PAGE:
Meanwhile, white smoke in a car's exhaust can be a sign that the coolant has drained into its combustion chamber which can be a serious problem.

Leaks and white smoke are usually signs of wear and tear often paired with poor maintenance.

And although you should expect a bit of wear and tear when buying a used car, too much could either warrant a price decrease or for you to walk away altogether.

Inspect the Panels and Paint

Ideally, a used car shouldn't have any dents, dings, rust, chips or oxidation when you inspect it. But sometimes it can be hard to tell if there's been any incidents in the past.

Some key things to look out for include:

  • Inconsistently wide gaps between body panels, mostly between the bonnet and front bumper.
  • Dimpled or blistered paint which usually means rust has spread from the inside of the panels from not being washed regularly enough.
  • Doors that sag on their hinges instead of swinging freely, closing securely and forming a weatherproof seal.

Examine the Tyres

In Australia, tyres legally need to have a minimum tread of 1.5mm for the car to be deemed roadworthy.

Not only is it a bad sign from the seller if the tyres are below the minimum wear indicators, but it also means if you end up buying the car, you'll be up for more money when you have to buy a new set.

Uneven wear on the front tyres can be linked to misaligned wheels while uneven wear on the back tyres could be due to a bent or warped chassis.

Meanwhile, tread crowning, wear that is heavier around the edges of the tread surface, and tread cupping, wear that is heavier toward the centre of the tyre, can be caused by under-inflated and over-inflated tyres.

Test the Transmission

A car's transmission makes sure your tyres get the right amount of power at all times. If the transmission isn't working, your car isn't going anywhere.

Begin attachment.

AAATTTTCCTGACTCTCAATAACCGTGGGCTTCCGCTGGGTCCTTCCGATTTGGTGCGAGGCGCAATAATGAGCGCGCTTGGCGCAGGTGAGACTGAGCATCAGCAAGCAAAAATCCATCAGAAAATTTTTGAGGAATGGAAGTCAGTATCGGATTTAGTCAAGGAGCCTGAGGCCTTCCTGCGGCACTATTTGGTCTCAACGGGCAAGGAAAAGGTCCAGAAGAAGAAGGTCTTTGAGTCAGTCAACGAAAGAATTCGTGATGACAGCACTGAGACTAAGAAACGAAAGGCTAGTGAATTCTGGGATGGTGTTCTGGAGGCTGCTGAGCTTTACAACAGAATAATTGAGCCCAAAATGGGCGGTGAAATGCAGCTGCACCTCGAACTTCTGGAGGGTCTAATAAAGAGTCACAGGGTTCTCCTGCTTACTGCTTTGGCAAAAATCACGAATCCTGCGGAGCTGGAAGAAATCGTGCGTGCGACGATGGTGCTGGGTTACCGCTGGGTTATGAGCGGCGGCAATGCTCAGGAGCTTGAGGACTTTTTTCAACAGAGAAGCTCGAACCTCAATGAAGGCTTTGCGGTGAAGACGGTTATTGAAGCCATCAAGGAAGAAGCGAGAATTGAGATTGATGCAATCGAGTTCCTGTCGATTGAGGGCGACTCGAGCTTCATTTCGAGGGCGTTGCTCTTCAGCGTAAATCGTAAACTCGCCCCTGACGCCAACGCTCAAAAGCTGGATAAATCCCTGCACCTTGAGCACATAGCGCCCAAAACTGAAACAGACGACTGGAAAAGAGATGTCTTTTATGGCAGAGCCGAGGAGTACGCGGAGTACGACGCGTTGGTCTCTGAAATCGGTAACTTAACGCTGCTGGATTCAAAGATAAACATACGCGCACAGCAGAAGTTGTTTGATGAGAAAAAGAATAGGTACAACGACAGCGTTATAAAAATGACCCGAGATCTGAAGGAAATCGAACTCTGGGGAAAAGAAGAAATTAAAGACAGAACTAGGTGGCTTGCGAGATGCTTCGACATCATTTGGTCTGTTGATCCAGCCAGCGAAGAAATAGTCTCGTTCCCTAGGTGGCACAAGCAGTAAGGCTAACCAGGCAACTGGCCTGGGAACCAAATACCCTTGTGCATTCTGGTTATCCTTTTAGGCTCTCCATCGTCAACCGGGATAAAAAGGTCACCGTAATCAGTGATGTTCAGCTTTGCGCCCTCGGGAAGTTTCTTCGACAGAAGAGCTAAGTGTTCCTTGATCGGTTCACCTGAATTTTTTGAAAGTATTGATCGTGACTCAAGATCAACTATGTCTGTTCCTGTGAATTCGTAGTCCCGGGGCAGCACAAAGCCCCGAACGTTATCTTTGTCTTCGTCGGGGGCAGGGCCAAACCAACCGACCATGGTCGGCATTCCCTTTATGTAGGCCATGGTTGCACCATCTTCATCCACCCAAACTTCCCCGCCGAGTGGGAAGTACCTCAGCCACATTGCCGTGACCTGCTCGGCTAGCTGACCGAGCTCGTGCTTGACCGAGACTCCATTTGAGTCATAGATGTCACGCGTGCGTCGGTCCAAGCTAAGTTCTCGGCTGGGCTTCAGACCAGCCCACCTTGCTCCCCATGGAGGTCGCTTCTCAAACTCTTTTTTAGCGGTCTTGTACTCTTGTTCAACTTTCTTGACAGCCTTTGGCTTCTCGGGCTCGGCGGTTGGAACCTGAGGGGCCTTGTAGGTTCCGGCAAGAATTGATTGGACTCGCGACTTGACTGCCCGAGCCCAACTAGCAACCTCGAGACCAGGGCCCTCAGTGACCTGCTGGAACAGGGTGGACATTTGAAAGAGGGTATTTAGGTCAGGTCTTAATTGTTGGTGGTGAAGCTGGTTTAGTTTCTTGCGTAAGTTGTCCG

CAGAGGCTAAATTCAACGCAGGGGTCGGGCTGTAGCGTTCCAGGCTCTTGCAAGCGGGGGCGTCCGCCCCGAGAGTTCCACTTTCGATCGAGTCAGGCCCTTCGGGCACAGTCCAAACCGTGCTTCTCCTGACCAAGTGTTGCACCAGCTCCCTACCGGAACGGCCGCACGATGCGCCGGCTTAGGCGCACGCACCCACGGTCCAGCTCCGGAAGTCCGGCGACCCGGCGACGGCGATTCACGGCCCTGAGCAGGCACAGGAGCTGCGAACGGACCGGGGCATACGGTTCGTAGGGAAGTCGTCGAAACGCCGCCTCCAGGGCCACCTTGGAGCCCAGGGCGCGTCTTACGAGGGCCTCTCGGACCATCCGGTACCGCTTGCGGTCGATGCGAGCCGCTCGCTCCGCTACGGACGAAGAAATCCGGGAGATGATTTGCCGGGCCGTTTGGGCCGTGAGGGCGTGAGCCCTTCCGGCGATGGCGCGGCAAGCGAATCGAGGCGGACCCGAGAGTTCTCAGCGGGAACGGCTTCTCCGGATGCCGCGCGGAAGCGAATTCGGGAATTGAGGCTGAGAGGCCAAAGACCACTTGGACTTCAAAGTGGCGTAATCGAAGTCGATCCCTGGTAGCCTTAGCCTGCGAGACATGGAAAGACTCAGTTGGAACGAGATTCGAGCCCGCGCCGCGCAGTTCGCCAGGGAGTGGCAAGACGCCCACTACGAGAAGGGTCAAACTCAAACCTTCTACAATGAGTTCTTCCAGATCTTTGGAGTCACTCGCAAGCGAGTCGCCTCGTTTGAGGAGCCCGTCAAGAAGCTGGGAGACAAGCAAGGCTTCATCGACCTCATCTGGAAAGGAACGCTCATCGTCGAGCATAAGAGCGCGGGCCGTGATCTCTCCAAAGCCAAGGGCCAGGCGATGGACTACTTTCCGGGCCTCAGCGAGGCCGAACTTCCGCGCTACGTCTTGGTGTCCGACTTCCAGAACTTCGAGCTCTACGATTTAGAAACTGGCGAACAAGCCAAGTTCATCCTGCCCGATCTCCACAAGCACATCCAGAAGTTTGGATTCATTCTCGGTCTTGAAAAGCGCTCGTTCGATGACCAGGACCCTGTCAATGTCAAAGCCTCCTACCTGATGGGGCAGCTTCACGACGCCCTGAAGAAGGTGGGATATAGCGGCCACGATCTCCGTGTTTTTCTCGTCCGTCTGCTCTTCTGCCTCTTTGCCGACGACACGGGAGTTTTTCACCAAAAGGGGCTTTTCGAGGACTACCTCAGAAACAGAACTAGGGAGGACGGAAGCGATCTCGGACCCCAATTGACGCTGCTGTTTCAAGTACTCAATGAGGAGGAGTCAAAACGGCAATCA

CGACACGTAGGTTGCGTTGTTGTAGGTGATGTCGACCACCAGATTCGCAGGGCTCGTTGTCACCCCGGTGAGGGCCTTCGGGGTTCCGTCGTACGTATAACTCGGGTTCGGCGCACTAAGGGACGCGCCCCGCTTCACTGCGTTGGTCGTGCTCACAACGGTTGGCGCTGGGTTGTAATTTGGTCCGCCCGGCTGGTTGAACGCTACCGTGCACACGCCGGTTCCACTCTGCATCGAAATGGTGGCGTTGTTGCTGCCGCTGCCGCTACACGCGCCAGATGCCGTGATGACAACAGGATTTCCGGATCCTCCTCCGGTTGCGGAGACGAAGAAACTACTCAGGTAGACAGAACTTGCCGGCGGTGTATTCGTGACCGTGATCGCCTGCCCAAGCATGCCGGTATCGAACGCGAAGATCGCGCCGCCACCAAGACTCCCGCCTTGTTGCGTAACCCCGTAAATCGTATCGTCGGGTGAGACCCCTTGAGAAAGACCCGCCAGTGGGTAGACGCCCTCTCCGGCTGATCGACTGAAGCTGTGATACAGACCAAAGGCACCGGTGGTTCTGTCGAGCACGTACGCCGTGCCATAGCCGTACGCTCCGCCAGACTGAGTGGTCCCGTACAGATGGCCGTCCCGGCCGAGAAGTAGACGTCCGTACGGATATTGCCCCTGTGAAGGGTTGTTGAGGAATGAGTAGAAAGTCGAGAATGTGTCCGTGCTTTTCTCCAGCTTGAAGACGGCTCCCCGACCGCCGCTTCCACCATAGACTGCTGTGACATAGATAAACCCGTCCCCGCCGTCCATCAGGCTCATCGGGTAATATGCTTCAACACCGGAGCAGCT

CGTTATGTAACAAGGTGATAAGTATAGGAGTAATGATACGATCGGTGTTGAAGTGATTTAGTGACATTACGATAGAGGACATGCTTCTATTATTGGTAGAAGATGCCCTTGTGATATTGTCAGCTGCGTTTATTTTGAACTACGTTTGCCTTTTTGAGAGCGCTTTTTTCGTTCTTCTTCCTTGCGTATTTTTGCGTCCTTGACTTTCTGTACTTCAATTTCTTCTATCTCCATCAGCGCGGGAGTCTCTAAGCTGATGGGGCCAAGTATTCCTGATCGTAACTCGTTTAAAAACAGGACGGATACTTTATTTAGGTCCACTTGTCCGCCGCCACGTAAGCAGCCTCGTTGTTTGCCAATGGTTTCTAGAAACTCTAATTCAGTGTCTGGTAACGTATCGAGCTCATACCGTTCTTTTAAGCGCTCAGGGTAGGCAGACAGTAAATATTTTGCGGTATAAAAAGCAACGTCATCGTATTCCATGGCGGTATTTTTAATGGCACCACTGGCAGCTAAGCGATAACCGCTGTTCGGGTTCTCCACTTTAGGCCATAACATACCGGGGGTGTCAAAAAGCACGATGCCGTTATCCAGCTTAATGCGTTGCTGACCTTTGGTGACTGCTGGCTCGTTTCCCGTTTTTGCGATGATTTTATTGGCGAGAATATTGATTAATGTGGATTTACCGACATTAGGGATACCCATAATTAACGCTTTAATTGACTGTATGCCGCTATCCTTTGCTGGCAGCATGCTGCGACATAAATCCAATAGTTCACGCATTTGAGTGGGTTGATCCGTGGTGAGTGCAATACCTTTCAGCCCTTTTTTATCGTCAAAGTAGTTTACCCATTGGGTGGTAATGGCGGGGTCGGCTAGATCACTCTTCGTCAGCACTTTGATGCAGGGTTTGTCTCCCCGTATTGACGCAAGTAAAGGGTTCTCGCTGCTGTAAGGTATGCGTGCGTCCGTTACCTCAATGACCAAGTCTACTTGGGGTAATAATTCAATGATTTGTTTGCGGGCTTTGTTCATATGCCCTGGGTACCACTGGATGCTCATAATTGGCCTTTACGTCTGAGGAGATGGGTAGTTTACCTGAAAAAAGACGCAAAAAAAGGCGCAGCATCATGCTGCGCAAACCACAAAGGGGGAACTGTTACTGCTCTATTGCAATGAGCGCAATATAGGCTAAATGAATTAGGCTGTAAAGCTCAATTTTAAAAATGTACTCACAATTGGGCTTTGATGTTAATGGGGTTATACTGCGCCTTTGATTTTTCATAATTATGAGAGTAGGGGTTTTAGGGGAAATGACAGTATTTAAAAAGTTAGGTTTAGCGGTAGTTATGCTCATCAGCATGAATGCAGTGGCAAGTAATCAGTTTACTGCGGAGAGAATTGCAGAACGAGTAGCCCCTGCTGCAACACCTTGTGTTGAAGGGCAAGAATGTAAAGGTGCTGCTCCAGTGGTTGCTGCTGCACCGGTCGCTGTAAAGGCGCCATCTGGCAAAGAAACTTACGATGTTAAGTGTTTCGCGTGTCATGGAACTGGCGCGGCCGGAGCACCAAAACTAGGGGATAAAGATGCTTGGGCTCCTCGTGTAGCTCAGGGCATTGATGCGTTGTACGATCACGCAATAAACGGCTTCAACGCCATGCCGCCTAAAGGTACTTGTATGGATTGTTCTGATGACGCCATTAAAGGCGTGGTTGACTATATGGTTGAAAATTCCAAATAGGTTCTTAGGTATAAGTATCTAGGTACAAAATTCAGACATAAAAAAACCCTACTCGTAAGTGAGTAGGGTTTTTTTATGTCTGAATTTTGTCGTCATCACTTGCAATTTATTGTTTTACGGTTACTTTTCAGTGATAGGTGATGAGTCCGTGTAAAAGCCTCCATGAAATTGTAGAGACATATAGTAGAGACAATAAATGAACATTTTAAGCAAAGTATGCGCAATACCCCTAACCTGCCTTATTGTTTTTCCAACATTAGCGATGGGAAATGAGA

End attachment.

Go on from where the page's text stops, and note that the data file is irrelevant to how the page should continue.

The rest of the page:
You can usually see if the transmission is in trouble in a used car if there's leaking fluid with a reddish colour.

Very dirty fluid might also mean it hasn't been maintained well which can then make the car sluggish to drive.

In a manual, you should feel constant pressure on your foot when you press down on the clutch. If it feels soft or spongy, this could be a sign of damage or leaking fluid lines.

Gear changes should be smooth when driving. If shift changes are jerking when you take the used car for a test drive, this could be a sign of weakening transmission.

You can also test the clutch in a manual by sitting the car in neutral with the handbrake on and holding the clutch pedal down for a couple of seconds before releasing.

Do this two or three times and if you hear any squeals or whines when the clutch is engaged, you might want to look at the transmission a bit more closely.

Questions to Ask When Buying a Used Car

If you're looking to buy a used car, here are some questions to ask before making the deal:

  • Why are you selling? If you don't feel comfortable with the seller's answer, you can move on to the next option.
  • How many owners has it had? Often, a car that's had one owner could be in a better condition than with many owners.
  • Can I see the paperwork? This includes the service logbook to make sure it's been properly maintained, the registration certificate to see when it expires and to confirm the ownership and the vehicle history report for any major services.
  • Is there anything wrong with the car? You might not get a straight answer, but it's always good to cover all bases and ask the question.
  • Can I have the car inspected by a mechanic? If the answer is no, you might have to start looking elsewhere.
  • Can I take the car for a test drive? Taking a test drive can show you if the engine runs smoothly. So if the seller isn't keen on letting you in the driver's seat then there might be bigger issues at play.
  • What was the car used for? A used vehicle that gets its owner to and from work might be in better condition than a work car that's clocked up some serious kilometres.

How to Buy a Used Car